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Our corruption is our problem

Britain’s Serious Fraud Office (SFO) has been investigating allegations that the defence firm BAE Systems paid millions of pounds in bribes to Saudi Arabian officials to secure the Al-Yamamah deal – the country’s biggest-ever defence contract, worth 40 billion sterling pounds over the past 20 years.

Just before Christmas last year, Britain’s Attorney General called off the investigation, saying that it would not have been in the country’s “national interest” to continue. He cited the fact that the probe was causing serious damage to UK relations with Saudi Arabia. The fact that the Saudis had threatened to scrap a further order for fighter jets (worth 10 billion pounds) may also have had something to do with it.

Sounds familiar, doesn’t it, an Attorney General stepping in to call off an investigation just as things start heating up? We just didn’t expect to see it in saintly Britain. This from the country that promised to fight corruption “wherever we find it – whether here or abroad”.

“A shabby, shaming day”, said Britain’s Guardian newspaper. Saving British contracts and British jobs, it would appear, is more important than upholding the law or doing the right thing. Every time British ministers lecture overseas governments on corruption, they will “see this thrown back in their face”, said one academic in The Economist magazine. Indeed.

We wait to see what happens in South Africa, where BAE is again in the spotlight. Here, the SFO is investigating alleged payments to a senior South African official. BAE won a contract to supply planes – reportedly at twice the price of a rival Italian bidder. It also transpires that BAE made a donation to the ruling ANC party just after the contract was signed. So, will the UK Attorney General step in to stop this inquiry as well – or does South Africa lack the economic clout to make this a “national interest” issue?

At this point, red-blooded Kenyans could be forgiven for standing on their seats and shouting: “Aha! These are the same people who come to preach to us, in the most patronising language, about the ills of graft. Yet their own backyard stinks!” We might also start thinking that perhaps large-scale corruption is a widespread ailment, and we need not chastise ourselves unduly if even the richest countries are at it.

That reaction would be wrong.

It matters not a jot what Britain (or France, or the US, or anyone) gets up to on the sleaze front. Our corruption is our problem, no one else’s. We should need neither praise nor admonition from any other nation in order to do the right thing at home. It is our poor people, not anyone else’s, who live on the fringe of desperation as a result of our corruption. That is reason enough to fight the vice, with all our energy.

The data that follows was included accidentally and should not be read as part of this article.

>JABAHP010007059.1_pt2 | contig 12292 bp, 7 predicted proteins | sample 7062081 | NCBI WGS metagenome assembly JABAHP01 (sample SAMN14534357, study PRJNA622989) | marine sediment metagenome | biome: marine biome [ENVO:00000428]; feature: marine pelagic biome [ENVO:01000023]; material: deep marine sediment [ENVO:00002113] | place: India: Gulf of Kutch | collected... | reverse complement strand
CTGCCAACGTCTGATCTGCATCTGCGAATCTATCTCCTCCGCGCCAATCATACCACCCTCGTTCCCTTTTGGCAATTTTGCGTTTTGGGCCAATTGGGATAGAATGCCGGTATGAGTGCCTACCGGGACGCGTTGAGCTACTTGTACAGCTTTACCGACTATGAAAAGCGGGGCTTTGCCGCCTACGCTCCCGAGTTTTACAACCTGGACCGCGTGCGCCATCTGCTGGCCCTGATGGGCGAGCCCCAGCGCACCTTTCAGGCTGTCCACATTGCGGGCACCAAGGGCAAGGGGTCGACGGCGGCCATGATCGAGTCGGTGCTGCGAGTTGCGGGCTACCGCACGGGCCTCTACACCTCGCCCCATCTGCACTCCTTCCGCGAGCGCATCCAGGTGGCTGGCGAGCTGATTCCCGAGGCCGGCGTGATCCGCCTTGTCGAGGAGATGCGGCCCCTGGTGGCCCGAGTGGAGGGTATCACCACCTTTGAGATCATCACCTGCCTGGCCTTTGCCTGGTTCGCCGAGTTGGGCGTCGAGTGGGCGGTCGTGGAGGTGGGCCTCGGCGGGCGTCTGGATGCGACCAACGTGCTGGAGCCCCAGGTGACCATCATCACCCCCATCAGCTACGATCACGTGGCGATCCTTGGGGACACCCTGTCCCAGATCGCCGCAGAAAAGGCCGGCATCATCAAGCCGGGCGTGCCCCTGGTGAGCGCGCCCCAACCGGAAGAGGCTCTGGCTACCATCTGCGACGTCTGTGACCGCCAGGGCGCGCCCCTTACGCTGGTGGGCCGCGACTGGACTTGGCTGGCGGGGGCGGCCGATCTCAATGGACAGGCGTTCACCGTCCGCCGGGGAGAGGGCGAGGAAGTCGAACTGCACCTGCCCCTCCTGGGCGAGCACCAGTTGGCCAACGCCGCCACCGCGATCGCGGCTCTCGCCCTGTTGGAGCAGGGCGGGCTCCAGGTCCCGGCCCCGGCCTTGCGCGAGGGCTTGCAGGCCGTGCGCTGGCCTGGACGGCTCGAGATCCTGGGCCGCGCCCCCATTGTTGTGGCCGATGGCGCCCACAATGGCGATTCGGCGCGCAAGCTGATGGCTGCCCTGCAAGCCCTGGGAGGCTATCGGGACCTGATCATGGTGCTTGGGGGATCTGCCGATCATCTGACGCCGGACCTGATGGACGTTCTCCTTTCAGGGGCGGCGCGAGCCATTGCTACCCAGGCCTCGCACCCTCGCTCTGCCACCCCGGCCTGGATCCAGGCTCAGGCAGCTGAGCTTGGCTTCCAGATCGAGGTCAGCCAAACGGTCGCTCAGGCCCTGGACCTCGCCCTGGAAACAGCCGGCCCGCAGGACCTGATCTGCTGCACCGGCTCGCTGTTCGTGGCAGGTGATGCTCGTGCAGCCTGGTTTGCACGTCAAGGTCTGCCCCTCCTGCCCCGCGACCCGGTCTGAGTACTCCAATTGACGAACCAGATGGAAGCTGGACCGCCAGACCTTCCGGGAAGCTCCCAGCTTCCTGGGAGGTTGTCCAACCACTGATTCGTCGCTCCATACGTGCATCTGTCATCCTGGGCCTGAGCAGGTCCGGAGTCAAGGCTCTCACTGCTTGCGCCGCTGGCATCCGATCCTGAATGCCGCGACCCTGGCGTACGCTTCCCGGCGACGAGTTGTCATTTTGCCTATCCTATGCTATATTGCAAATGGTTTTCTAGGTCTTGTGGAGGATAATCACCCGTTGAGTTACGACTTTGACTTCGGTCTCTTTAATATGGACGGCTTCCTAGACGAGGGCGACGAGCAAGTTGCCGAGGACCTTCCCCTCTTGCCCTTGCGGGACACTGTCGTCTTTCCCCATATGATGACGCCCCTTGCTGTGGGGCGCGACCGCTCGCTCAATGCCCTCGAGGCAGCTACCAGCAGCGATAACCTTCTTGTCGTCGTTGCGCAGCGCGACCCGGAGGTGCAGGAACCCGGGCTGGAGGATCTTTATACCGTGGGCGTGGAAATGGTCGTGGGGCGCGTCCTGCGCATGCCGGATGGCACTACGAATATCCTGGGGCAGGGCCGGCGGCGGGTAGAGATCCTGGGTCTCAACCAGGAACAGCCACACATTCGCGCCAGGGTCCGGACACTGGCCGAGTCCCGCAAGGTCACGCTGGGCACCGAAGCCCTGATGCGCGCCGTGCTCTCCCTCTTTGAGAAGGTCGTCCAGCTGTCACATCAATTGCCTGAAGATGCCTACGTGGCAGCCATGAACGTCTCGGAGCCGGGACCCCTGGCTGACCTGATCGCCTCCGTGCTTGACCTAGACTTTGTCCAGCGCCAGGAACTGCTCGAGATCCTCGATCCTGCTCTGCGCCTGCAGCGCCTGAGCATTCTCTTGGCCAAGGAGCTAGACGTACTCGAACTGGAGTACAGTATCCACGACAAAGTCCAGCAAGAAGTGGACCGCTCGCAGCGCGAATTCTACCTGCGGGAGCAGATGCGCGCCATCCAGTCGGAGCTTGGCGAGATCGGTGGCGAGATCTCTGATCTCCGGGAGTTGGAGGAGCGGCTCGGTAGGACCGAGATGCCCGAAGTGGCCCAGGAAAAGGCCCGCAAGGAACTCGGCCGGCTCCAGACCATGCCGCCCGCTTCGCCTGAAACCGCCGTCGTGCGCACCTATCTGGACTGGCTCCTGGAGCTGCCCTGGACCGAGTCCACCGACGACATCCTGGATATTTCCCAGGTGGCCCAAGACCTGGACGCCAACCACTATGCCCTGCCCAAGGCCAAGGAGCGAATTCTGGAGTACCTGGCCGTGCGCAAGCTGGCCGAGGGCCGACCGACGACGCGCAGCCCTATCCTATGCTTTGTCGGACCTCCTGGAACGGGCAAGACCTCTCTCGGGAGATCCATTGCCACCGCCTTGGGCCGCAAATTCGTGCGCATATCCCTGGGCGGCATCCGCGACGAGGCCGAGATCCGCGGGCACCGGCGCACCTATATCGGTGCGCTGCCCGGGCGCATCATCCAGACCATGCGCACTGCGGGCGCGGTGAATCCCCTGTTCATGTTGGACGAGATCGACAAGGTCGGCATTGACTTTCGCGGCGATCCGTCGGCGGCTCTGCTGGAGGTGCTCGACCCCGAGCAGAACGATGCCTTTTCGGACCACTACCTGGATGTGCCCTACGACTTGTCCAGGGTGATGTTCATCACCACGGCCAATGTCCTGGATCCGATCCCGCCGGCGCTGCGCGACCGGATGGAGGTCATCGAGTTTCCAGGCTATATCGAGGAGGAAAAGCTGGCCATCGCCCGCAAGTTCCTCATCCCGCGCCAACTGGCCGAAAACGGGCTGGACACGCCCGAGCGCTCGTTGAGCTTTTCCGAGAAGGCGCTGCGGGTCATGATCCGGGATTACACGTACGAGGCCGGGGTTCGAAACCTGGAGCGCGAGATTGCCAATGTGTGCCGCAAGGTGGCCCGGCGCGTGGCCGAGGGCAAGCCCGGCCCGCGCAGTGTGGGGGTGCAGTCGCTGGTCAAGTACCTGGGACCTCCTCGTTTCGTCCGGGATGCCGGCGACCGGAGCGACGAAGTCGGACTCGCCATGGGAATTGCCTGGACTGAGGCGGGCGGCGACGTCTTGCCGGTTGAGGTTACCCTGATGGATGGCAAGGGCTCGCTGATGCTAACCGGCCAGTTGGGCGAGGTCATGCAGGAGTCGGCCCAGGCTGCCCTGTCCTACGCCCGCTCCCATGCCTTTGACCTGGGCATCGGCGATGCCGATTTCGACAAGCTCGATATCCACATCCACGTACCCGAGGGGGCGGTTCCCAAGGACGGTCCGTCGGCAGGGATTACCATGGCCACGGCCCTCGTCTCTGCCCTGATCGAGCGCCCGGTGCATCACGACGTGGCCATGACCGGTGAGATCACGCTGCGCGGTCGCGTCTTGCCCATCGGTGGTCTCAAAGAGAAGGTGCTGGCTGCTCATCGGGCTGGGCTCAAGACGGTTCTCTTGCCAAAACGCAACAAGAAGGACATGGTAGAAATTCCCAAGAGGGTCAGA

Grand corruption is alive and kicking in Kenya, but the problem is this: its true victims are the voiceless. Let us admit it: do we in the middle and upper classes, or in the business world, really suffer because of entrenched corruption? Yes, we face daily hassles and irritating obstacles in our daily work. Yes, our businesses face higher costs because of the demands of sleazy officials.

But when was the last time anyone packed up their bags and left because this is a corrupt country? Most of us have internalised and accepted the problem. It’s a fact of life, we say, a necessary evil. A nice intellectual discussion to be had over dinner and drinks. Indeed, many have prospered because of the networks of graft in which they participate, and would hate to see the gravy train derailed.

The ones who really suffer the consequences are at the bottom of the pyramid. Grand corruption diverts resources from the most pressing needs, and those needs are always found at the bottom: basic healthcare, education and security. Every time we pretend to export gold, or buy phantom equipment for our security agencies, we twist the neck of our own economy. But only the poor are left gasping for breath.

In Britain, there will be electoral consequences. The ruling party will face the heat from voters. Here in Kenya things are less clear; we have a penchant for re-electing those who run off with the money for our children’s health and education. We need no advice, no example, no haranguing from anyone. All we need is the will to create a downside and not accept excuses and technicalities.

And so, as we sit and watch, the architects of Goldenberg and Anglo Leasing are being exonerated and resurrected. They are putting on fresh make-up to stand before us in an election year and seek our votes. And we, fools that we are, are ready to vote for them. You can put lipstick on a bulldog, but it remains a bulldog. Prepare to be bitten again.

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